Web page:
Fixing health care
One of the coolest bloggers around, Willy Volk, recently said in an interview that he'd blog full-time IF he could still get health insurance. Oh sure, he can get *private* insurance, but we all know how expensive that is (well I do, as I've got friends on it). So my wife and I got to talking last night about this mess... Make no mistake, it IS a mess. Why is your insurance tied to your place of employment? This seems really arbitrary considering how often we all change jobs nowadays. Also, I think it is safe to say many Americans feel shackled by jobs they've taken "just for insurance." And don't forget the upward-spiraling cost of said group coverage...
Well, I can't do much about the increasing costs. That is something that would indeed involve a modicum of reform and government oversight. Personally the idea of a sort of "Federal Trade Board" makes sense-- a body of experts who can evaluate and promote medical solutions objectively. As objectively as possible, anyway. But that isn't something I can speak to, because there are a myriad of reasons for increasing costs, some of which seem blatantly abusive, and some which are subtle in their intricacies.
What I can speak of is using technology to provide coverage for most Americans at an affordable rate, independent of their jobs. Think about that for a moment. If you could buy into affordable group health insurance, yet remain a "free agent," what would that do for our economy? I think a great outpouring of entrepreneurship would occur. We would literally set free the pent-up dreams and ambitions of thousands, if not millions, of Americans who otherwise took jobs for the insurance. It would revitalize the economy, it would make people happier, and it would spur innovation and productivity like the world has never seen. So how do we do it? Technology has the answer!
If there's one thing we've learned about the web, it's that the real power is in connecting dots that would have previously sat isolated. Take ebay, linking up oddball sci-fi toy collectors and grandmas cleaning out dusty garages for over 10 years. Before, geographic proximity was the limiting factor for collectors, but ebay has removed that obstacle. Well, how about doing this for health care? I'm in my 30's, quite healthy, and I lead a "safe" lifestyle... Why not use the power of the interwebs to put me in a similar group for healthcare? It's like LinkedIn for group health-- except you need an intermediary. So you build a website that serves as a nexus for patients seeking group coverage (and matching them up in groups), and doctors looking to serve this clientele. Doctors would finally play a part in the cost equation, as their willingness to take a deep-fried Twinkie-eating smoker aged 40 would really have a cost associated with the risk. The company handling all this would take patient info, evaluate the risk, and assign groups and match up doctors. It's so simple! Why can't there be a Progressive insurance for health?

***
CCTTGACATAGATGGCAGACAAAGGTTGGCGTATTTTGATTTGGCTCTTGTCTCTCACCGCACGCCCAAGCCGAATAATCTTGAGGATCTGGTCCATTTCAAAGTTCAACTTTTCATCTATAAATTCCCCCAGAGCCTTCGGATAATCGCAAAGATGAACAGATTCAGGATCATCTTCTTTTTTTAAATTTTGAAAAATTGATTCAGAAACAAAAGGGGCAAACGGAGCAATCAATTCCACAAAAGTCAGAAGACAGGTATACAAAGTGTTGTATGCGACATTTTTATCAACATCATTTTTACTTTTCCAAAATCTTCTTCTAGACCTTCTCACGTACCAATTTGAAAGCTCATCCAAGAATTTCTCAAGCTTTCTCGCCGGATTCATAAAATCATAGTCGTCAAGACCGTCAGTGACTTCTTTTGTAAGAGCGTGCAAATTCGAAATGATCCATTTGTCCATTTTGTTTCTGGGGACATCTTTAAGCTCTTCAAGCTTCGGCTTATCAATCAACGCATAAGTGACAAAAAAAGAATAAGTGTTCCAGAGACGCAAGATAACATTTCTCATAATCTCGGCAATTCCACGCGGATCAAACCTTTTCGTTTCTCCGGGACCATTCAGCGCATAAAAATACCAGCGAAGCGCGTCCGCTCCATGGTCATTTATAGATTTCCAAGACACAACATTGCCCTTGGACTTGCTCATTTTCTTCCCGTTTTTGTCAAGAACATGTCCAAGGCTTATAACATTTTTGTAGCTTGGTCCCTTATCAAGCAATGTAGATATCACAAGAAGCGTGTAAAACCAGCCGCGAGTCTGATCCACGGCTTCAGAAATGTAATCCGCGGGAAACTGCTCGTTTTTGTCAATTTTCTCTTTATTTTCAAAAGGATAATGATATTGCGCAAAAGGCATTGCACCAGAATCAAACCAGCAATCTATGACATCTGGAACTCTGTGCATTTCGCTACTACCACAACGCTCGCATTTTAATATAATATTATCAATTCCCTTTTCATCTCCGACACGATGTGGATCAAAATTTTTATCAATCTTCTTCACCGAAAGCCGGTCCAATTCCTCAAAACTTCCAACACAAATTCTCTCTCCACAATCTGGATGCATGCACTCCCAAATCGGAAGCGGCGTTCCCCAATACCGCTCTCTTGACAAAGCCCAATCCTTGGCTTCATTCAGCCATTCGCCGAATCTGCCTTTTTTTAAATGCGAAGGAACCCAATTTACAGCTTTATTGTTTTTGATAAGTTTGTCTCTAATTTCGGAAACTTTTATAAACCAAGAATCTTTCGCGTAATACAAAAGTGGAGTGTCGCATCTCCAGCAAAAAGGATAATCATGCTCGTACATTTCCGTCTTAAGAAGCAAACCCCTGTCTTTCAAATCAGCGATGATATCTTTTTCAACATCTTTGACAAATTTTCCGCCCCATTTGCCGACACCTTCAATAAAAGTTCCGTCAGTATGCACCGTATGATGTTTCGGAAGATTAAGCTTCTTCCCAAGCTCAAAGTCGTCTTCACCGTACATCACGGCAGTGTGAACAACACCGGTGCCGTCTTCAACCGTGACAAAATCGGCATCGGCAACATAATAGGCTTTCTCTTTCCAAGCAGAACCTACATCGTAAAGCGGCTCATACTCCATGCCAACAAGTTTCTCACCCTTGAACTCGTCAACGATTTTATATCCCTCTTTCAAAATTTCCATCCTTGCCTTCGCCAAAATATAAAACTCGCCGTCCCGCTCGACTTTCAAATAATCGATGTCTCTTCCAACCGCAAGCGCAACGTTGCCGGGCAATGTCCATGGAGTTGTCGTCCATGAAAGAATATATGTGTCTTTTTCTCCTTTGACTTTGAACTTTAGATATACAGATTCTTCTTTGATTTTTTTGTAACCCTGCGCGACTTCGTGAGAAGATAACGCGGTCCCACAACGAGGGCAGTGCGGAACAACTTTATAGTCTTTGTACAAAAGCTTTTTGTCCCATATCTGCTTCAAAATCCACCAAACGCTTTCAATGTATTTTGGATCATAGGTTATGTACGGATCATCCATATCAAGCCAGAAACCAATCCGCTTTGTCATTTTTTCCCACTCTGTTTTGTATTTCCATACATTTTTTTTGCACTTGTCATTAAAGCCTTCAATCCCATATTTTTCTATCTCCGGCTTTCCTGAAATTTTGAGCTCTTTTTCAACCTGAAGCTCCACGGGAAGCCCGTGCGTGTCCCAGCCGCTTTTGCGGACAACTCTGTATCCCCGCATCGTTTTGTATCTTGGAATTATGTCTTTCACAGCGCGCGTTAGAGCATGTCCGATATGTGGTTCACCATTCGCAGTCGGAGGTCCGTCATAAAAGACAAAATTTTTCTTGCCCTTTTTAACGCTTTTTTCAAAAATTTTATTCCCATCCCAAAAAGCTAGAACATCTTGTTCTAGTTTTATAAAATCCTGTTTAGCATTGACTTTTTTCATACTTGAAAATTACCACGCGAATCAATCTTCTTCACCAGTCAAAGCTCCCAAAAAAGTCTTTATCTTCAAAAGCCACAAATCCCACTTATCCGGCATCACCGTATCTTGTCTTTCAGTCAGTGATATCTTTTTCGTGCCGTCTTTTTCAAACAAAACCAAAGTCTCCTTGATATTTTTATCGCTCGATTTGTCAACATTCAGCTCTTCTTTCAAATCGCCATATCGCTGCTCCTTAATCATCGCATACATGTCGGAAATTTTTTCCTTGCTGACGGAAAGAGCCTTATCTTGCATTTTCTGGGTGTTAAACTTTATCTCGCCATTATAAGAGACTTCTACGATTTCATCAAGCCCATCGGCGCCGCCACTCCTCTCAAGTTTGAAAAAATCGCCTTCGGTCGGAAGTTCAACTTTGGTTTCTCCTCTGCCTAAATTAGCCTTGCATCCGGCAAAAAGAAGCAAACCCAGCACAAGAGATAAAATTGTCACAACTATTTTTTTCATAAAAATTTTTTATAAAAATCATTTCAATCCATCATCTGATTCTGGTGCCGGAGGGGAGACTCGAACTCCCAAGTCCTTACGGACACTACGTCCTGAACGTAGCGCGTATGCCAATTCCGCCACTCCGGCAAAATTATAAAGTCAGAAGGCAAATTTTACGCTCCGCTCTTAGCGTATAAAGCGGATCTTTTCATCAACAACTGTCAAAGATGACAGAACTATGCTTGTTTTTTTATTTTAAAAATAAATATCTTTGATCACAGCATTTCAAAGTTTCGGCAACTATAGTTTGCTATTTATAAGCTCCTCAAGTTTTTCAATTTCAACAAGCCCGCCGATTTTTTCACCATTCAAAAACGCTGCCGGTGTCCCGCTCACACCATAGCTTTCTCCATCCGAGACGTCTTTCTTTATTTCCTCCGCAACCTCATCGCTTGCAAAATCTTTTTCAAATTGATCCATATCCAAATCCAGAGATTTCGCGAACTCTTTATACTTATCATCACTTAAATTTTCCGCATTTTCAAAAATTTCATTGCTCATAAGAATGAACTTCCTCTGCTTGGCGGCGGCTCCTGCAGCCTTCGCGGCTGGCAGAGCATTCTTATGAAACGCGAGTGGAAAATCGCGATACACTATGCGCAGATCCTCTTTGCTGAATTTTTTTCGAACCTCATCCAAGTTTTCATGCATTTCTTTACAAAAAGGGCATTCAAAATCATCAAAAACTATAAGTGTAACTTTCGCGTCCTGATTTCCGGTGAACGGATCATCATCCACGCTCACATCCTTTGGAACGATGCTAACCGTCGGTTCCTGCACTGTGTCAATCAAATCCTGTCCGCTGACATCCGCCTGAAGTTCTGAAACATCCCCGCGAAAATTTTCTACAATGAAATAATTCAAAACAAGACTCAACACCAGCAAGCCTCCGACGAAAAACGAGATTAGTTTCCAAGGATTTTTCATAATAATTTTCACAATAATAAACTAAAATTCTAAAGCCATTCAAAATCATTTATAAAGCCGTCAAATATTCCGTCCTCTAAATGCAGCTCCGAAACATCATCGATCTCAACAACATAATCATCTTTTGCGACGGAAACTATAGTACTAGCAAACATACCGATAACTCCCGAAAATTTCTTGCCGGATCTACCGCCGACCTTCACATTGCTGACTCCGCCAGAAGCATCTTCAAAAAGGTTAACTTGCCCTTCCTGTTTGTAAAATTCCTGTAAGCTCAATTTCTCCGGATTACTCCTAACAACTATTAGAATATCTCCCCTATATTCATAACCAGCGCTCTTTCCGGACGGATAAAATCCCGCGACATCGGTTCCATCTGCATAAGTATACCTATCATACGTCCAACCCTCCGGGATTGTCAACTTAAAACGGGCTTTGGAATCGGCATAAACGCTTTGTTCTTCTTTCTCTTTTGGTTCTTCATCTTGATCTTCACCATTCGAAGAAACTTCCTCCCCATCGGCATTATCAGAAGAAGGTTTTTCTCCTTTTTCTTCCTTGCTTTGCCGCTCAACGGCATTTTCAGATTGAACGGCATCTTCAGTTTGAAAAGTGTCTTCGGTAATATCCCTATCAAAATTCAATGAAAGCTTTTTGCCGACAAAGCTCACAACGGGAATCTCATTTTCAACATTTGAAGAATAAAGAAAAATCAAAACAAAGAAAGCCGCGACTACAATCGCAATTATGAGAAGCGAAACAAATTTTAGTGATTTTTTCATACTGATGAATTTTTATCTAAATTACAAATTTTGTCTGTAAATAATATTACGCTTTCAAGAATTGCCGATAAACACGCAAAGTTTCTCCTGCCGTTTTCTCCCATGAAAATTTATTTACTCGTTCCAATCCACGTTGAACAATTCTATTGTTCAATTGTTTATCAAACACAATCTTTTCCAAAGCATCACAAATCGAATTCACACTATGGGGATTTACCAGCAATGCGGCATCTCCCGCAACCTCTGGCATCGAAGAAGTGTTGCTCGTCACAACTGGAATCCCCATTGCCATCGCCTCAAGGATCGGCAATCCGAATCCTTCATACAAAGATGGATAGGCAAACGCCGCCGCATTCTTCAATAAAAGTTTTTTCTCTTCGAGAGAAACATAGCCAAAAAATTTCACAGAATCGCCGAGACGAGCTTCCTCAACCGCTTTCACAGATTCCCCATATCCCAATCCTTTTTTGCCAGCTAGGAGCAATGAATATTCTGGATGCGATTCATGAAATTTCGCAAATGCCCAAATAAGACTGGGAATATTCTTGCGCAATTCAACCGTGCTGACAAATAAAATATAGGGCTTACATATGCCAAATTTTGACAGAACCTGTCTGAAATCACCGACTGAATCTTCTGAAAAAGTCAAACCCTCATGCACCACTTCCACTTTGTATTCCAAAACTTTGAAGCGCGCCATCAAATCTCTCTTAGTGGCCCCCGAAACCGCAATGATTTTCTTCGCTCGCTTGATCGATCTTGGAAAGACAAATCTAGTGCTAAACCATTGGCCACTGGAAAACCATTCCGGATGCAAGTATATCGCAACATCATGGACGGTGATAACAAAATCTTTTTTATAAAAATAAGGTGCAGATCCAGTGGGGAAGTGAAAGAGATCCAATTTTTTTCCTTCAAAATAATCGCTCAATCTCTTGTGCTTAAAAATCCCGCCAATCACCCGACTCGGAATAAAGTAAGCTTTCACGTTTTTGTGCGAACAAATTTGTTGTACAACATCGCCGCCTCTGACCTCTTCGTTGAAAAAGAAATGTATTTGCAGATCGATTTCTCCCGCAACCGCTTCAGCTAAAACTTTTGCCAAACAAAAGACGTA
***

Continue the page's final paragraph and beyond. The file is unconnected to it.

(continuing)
Now what about fraud? Obviously this could be a problem. Again, technology to the rescue. Develop devices that allow you to monitor vitals and push that info to your provider via the web. An e-checkup? Sure, why not? Or build kiosks to do this. Also, once someone is caught being fraudulent (like saying they don't smoke but winding up with emphysema a week) you just cut them off. Fraud would not be tolerated, just like car insurance or at a bank. I already monitor my heart rate when I jog-- I'd be happy to pass this along to my doc.
So that's it-- affordable medical coverage for most Americans is within reach. We still need some reforms, we still need some government oversight, but just handing the keys to the Feds, if history proves anything, would be a disaster. Keep it private, but keep it quality. You only buy what you need, and insurance would finally have to make real decisions for the betterment of their customers. I think it's a win/win/win for patients, doctors and the insurance companies. Never mind the aforementioned surge in productivity (and reduction in stress) we'd see in the country as a whole.